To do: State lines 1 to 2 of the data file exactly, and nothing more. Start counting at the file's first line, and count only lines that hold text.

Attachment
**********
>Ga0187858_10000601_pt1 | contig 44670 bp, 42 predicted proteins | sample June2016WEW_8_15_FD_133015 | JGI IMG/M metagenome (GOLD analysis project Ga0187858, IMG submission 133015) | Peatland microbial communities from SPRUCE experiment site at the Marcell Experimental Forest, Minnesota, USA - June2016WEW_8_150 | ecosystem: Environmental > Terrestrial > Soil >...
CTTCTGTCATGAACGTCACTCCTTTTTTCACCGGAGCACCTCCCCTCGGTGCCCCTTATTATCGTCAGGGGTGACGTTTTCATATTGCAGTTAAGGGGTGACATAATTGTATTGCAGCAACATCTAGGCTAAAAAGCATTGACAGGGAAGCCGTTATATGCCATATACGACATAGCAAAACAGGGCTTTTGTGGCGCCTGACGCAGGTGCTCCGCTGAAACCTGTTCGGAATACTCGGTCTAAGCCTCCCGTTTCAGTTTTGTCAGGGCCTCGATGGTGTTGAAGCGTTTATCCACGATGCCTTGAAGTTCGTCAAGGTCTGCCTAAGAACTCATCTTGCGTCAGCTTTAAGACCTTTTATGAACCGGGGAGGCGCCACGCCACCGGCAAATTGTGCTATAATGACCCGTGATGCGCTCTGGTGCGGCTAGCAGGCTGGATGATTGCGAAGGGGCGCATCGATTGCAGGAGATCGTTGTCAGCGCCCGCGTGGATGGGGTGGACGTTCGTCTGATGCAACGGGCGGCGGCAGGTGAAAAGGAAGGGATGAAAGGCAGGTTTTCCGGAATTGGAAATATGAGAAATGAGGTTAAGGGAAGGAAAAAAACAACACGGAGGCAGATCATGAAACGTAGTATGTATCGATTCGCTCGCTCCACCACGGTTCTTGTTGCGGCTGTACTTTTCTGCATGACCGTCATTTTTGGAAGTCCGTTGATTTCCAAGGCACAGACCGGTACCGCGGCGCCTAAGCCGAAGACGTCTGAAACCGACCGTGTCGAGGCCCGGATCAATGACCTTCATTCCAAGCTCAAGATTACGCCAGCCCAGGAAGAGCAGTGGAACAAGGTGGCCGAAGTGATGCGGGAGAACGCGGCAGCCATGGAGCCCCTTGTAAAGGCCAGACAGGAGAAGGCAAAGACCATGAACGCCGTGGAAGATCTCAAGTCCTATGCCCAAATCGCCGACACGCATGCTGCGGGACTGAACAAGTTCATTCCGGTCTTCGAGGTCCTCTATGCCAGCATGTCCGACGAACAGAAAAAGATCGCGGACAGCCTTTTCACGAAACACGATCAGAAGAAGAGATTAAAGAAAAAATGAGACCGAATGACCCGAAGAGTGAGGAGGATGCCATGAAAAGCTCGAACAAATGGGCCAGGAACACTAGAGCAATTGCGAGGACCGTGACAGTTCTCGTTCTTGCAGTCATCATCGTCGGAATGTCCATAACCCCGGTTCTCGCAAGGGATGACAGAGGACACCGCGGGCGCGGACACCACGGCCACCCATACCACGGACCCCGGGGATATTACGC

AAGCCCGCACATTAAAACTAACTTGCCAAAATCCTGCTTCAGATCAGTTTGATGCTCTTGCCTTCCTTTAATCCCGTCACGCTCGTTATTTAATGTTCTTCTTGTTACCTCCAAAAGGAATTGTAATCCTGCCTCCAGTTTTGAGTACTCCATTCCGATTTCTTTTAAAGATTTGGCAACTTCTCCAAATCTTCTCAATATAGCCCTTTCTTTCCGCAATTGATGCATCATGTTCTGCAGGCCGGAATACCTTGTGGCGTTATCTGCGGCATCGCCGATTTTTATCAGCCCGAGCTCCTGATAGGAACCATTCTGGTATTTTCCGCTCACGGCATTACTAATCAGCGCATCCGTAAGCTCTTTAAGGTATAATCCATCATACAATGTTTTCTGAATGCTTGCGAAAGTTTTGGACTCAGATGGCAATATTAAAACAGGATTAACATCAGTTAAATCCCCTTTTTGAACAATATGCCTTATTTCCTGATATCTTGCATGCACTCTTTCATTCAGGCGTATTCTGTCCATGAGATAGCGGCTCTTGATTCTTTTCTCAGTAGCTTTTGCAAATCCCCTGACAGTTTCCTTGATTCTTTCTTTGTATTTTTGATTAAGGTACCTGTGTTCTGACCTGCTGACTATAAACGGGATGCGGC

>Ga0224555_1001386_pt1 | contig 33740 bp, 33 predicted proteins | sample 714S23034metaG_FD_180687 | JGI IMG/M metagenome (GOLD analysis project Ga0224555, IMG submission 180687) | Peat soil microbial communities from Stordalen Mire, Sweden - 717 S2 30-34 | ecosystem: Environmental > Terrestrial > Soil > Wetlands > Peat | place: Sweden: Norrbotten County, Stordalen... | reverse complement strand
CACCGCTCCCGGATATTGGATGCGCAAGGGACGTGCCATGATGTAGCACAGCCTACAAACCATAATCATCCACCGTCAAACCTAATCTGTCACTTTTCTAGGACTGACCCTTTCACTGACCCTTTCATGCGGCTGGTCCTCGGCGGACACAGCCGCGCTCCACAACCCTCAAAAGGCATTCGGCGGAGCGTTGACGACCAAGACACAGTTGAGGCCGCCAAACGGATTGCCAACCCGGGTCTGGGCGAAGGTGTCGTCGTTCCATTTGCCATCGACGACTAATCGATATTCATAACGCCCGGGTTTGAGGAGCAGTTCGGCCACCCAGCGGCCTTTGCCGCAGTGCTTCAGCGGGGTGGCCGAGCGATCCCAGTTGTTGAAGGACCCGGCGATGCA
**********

>Ga0187858_10000601_pt1 | contig 44670 bp, 42 predicted proteins | sample June2016WEW_8_15_FD_133015 | JGI IMG/M metagenome (GOLD analysis project Ga0187858, IMG submission 133015) | Peatland microbial communities from SPRUCE experiment site at the Marcell Experimental Forest, Minnesota, USA - June2016WEW_8_150 | ecosystem: Environmental > Terrestrial > Soil >...
CTTCTGTCATGAACGTCACTCCTTTTTTCACCGGAGCACCTCCCCTCGGTGCCCCTTATTATCGTCAGGGGTGACGTTTTCATATTGCAGTTAAGGGGTGACATAATTGTATTGCAGCAACATCTAGGCTAAAAAGCATTGACAGGGAAGCCGTTATATGCCATATACGACATAGCAAAACAGGGCTTTTGTGGCGCCTGACGCAGGTGCTCCGCTGAAACCTGTTCGGAATACTCGGTCTAAGCCTCCCGTTTCAGTTTTGTCAGGGCCTCGATGGTGTTGAAGCGTTTATCCACGATGCCTTGAAGTTCGTCAAGGTCTGCCTAAGAACTCATCTTGCGTCAGCTTTAAGACCTTTTATGAACCGGGGAGGCGCCACGCCACCGGCAAATTGTGCTATAATGACCCGTGATGCGCTCTGGTGCGGCTAGCAGGCTGGATGATTGCGAAGGGGCGCATCGATTGCAGGAGATCGTTGTCAGCGCCCGCGTGGATGGGGTGGACGTTCGTCTGATGCAACGGGCGGCGGCAGGTGAAAAGGAAGGGATGAAAGGCAGGTTTTCCGGAATTGGAAATATGAGAAATGAGGTTAAGGGAAGGAAAAAAACAACACGGAGGCAGATCATGAAACGTAGTATGTATCGATTCGCTCGCTCCACCACGGTTCTTGTTGCGGCTGTACTTTTCTGCATGACCGTCATTTTTGGAAGTCCGTTGATTTCCAAGGCACAGACCGGTACCGCGGCGCCTAAGCCGAAGACGTCTGAAACCGACCGTGTCGAGGCCCGGATCAATGACCTTCATTCCAAGCTCAAGATTACGCCAGCCCAGGAAGAGCAGTGGAACAAGGTGGCCGAAGTGATGCGGGAGAACGCGGCAGCCATGGAGCCCCTTGTAAAGGCCAGACAGGAGAAGGCAAAGACCATGAACGCCGTGGAAGATCTCAAGTCCTATGCCCAAATCGCCGACACGCATGCTGCGGGACTGAACAAGTTCATTCCGGTCTTCGAGGTCCTCTATGCCAGCATGTCCGACGAACAGAAAAAGATCGCGGACAGCCTTTTCACGAAACACGATCAGAAGAAGAGATTAAAGAAAAAATGAGACCGAATGACCCGAAGAGTGAGGAGGATGCCATGAAAAGCTCGAACAAATGGGCCAGGAACACTAGAGCAATTGCGAGGACCGTGACAGTTCTCGTTCTTGCAGTCATCATCGTCGGAATGTCCATAACCCCGGTTCTCGCAAGGGATGACAGAGGACACCGCGGGCGCGGACACCACGGCCACCCATACCACGGACCCCGGGGATATTACGC